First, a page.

Historian Uncovers Her Family Link to Secret Nazi’s Role in the Holocaust
A British professor of German history has published an extraordinary exposé of the secret Nazi past of the man who married her godmother.
A Small Town Near Auschwitz, written by Mary Fulbrook, who teaches at University College London, and to be published this week, tells the story of Udo Klausa, a man Fulbrook’s family believed was involved only in mundane local government during the war years.
However, she has unearthed unpublished material that reveals his role as a Nazi backroom administrator of the Holocaust, operating close to Auschwitz concentration camp, where more than a million Jews died. On discovering the true nature of his activities, Fulbrook said: “I felt literally like I’d been punched in the stomach. I was angry and shocked. I partly wrote the book almost to rub his face posthumously in the murderous consequence of his actions.”
Delving into Klausa’s past was especially painful for her because her own mother – a close friend of Klausa’s wife, Alexandra – was a German-Jewish refugee who lost friends and relatives to the Holocaust. It was through her mother’s childhood friendship with Alexandra that Fulbrook obtained access for the first time to Klausa’s unpublished memoir, written long after the war, and to dozens of wartime letters written by Alexandra.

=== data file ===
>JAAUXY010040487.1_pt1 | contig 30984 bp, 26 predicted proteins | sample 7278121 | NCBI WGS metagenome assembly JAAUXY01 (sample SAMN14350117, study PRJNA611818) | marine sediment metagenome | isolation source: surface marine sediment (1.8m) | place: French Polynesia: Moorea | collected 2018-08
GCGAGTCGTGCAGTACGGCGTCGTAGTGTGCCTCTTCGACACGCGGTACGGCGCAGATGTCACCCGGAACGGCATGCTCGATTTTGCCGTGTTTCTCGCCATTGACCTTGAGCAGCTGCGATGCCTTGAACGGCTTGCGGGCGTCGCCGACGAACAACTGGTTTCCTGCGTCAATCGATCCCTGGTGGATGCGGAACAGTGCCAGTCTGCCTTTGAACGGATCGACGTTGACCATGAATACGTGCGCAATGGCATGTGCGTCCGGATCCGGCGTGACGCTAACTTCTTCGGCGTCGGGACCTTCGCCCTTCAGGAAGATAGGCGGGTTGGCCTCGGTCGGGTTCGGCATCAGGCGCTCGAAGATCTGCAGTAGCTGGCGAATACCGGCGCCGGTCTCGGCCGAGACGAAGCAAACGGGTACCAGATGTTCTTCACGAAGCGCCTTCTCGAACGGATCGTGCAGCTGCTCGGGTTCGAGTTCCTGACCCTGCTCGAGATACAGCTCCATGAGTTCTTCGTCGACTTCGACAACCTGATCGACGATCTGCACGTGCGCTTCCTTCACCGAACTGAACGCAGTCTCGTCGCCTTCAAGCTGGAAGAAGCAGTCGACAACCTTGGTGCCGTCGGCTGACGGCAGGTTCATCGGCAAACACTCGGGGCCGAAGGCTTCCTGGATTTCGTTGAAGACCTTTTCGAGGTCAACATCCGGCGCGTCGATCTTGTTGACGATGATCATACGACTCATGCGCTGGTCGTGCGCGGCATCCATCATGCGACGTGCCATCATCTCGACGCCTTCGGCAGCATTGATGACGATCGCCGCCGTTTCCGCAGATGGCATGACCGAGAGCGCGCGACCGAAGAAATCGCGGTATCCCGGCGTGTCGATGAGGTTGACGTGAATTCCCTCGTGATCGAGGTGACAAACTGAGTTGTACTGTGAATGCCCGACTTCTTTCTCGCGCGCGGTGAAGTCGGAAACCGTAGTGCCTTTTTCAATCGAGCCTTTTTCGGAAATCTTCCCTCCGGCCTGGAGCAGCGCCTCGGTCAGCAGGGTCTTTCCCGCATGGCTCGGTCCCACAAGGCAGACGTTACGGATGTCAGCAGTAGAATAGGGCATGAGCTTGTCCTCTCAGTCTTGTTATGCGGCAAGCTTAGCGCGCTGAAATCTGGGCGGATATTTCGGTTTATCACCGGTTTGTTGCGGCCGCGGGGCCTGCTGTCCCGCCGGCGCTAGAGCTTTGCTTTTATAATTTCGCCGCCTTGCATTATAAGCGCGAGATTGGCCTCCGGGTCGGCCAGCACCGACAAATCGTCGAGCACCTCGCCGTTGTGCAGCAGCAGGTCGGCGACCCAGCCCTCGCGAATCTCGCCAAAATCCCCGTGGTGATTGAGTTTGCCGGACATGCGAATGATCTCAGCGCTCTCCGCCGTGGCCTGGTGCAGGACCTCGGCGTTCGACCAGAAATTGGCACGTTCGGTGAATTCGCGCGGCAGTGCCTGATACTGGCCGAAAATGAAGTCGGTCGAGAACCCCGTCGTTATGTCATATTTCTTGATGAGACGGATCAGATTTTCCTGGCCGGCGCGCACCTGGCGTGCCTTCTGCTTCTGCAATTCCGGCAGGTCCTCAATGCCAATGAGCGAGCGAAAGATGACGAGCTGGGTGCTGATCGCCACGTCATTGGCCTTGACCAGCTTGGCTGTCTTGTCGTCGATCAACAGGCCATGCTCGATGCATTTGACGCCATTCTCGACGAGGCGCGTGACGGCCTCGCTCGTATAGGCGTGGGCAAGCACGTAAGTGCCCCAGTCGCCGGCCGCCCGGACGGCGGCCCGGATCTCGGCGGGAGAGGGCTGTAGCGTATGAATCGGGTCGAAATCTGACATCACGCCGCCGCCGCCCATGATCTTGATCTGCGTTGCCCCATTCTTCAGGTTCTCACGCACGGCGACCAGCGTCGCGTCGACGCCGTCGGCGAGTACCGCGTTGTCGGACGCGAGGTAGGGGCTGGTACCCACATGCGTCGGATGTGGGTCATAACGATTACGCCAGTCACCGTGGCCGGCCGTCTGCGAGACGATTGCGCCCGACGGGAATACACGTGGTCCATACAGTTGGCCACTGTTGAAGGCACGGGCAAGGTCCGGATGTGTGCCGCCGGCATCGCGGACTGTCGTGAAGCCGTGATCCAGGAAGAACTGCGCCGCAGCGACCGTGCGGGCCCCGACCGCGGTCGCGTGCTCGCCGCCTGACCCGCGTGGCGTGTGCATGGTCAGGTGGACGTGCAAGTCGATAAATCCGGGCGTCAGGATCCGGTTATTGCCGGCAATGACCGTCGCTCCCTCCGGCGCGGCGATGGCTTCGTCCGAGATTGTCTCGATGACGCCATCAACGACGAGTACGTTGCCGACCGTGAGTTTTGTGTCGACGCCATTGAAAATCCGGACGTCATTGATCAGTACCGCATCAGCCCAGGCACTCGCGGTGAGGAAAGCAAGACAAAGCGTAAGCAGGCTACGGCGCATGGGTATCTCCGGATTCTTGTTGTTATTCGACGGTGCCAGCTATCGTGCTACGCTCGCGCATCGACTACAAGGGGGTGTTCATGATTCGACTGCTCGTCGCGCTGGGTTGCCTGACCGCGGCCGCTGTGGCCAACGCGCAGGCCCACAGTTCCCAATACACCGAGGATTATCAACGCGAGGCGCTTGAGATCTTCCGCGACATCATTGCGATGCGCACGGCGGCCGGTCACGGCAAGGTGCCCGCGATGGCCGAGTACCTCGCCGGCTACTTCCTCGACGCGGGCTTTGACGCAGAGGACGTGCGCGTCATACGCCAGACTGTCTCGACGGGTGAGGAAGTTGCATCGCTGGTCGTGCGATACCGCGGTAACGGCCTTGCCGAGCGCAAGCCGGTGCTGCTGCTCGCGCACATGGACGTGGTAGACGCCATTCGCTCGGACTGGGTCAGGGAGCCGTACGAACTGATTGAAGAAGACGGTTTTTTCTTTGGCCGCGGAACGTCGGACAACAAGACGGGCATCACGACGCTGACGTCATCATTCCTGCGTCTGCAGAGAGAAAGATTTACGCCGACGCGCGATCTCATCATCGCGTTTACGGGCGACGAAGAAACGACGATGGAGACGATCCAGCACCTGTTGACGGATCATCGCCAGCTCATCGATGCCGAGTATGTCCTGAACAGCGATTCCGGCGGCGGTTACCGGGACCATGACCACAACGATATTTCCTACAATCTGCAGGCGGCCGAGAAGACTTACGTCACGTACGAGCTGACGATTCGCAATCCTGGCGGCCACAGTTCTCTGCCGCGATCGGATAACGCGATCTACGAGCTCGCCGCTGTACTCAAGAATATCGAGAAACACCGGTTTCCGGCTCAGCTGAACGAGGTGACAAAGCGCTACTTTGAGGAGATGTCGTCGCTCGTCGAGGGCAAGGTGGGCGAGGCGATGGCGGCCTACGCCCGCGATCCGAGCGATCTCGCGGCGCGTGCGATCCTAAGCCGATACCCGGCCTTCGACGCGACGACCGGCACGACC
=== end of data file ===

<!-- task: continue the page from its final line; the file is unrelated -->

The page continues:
They reveal a man who “produced the preconditions” for selections and deportations. Klausa was the landrat – or civilian administrator – of a sizeable county in eastern Upper Silesia, north of Auschwitz in Poland, where thousands of people lost their liberty or their lives to his civilian policies. Yet the writings suggest that he never witnessed the results of his actions and had seemingly convinced himself of his own innocence.
Fulbrook was shocked to discover how few references there were to atrocities against Jews around Bendsburg, the small town where Klausa and his family lived – even though people had been burned alive, shot, hanged or deported.
One depraved act in a neighbouring county involved forcing Jews to lie for hours forming a path of human paving-stones over which Nazis walked in heavy boots. An eyewitness recorded a German standing on a Jew’s face until it was “squashed to pieces”. “These omissions from his memoirs are extraordinary,” Fulbrook said. “He has no memory of atrocities. This is really important in understanding how the Holocaust was possible. It shows the way in which you could live with that kind of past, cover it up and present yourself as a perfectly decent, ordinary civil servant who had nothing to do with the atrocities.
"If he’d conveyed anything like fear, regret, guilt, shame, I would have felt much more comfortable. But it’s just a whitewashed past."